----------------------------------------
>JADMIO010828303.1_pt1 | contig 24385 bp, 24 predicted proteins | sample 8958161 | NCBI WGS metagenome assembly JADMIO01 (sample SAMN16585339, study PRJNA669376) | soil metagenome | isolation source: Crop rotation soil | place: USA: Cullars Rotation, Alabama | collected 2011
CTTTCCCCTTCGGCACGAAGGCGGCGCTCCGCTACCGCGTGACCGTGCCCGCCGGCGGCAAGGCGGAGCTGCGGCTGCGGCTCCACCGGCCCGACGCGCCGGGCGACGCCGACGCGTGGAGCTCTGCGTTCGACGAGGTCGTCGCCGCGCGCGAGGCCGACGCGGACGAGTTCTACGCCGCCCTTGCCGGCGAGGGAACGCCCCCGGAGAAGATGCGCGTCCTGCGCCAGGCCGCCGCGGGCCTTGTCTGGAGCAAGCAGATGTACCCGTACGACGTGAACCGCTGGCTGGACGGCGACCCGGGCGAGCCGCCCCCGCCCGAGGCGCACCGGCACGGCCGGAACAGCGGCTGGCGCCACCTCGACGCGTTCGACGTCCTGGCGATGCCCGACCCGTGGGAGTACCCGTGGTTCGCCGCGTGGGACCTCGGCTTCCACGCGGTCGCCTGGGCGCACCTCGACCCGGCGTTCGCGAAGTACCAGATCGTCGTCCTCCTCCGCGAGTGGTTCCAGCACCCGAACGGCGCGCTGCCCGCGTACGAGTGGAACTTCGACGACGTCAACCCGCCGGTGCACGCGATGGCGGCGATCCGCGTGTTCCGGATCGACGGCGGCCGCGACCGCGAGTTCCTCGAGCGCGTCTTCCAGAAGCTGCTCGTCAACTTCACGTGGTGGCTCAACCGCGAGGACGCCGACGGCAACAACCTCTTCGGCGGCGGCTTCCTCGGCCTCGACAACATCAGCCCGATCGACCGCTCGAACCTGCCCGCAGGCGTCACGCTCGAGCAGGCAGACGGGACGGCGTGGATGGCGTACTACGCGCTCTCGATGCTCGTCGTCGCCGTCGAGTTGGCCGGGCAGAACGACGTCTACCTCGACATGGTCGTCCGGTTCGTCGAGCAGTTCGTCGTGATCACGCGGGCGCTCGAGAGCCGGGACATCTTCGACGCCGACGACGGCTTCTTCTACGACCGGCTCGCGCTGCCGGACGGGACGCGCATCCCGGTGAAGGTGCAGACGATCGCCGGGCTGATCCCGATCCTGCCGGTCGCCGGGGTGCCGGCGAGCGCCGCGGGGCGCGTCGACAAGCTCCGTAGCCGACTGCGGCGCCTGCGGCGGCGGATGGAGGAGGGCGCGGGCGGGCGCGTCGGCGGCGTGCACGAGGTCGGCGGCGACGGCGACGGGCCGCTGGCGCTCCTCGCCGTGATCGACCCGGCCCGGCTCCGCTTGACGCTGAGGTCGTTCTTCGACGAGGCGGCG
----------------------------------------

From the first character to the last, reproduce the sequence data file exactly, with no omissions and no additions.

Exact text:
>JADMIO010828303.1_pt1 | contig 24385 bp, 24 predicted proteins | sample 8958161 | NCBI WGS metagenome assembly JADMIO01 (sample SAMN16585339, study PRJNA669376) | soil metagenome | isolation source: Crop rotation soil | place: USA: Cullars Rotation, Alabama | collected 2011
CTTTCCCCTTCGGCACGAAGGCGGCGCTCCGCTACCGCGTGACCGTGCCCGCCGGCGGCAAGGCGGAGCTGCGGCTGCGGCTCCACCGGCCCGACGCGCCGGGCGACGCCGACGCGTGGAGCTCTGCGTTCGACGAGGTCGTCGCCGCGCGCGAGGCCGACGCGGACGAGTTCTACGCCGCCCTTGCCGGCGAGGGAACGCCCCCGGAGAAGATGCGCGTCCTGCGCCAGGCCGCCGCGGGCCTTGTCTGGAGCAAGCAGATGTACCCGTACGACGTGAACCGCTGGCTGGACGGCGACCCGGGCGAGCCGCCCCCGCCCGAGGCGCACCGGCACGGCCGGAACAGCGGCTGGCGCCACCTCGACGCGTTCGACGTCCTGGCGATGCCCGACCCGTGGGAGTACCCGTGGTTCGCCGCGTGGGACCTCGGCTTCCACGCGGTCGCCTGGGCGCACCTCGACCCGGCGTTCGCGAAGTACCAGATCGTCGTCCTCCTCCGCGAGTGGTTCCAGCACCCGAACGGCGCGCTGCCCGCGTACGAGTGGAACTTCGACGACGTCAACCCGCCGGTGCACGCGATGGCGGCGATCCGCGTGTTCCGGATCGACGGCGGCCGCGACCGCGAGTTCCTCGAGCGCGTCTTCCAGAAGCTGCTCGTCAACTTCACGTGGTGGCTCAACCGCGAGGACGCCGACGGCAACAACCTCTTCGGCGGCGGCTTCCTCGGCCTCGACAACATCAGCCCGATCGACCGCTCGAACCTGCCCGCAGGCGTCACGCTCGAGCAGGCAGACGGGACGGCGTGGATGGCGTACTACGCGCTCTCGATGCTCGTCGTCGCCGTCGAGTTGGCCGGGCAGAACGACGTCTACCTCGACATGGTCGTCCGGTTCGTCGAGCAGTTCGTCGTGATCACGCGGGCGCTCGAGAGCCGGGACATCTTCGACGCCGACGACGGCTTCTTCTACGACCGGCTCGCGCTGCCGGACGGGACGCGCATCCCGGTGAAGGTGCAGACGATCGCCGGGCTGATCCCGATCCTGCCGGTCGCCGGGGTGCCGGCGAGCGCCGCGGGGCGCGTCGACAAGCTCCGTAGCCGACTGCGGCGCCTGCGGCGGCGGATGGAGGAGGGCGCGGGCGGGCGCGTCGGCGGCGTGCACGAGGTCGGCGGCGACGGCGACGGGCCGCTGGCGCTCCTCGCCGTGATCGACCCGGCCCGGCTCCGCTTGACGCTGAGGTCGTTCTTCGACGAGGCGGCG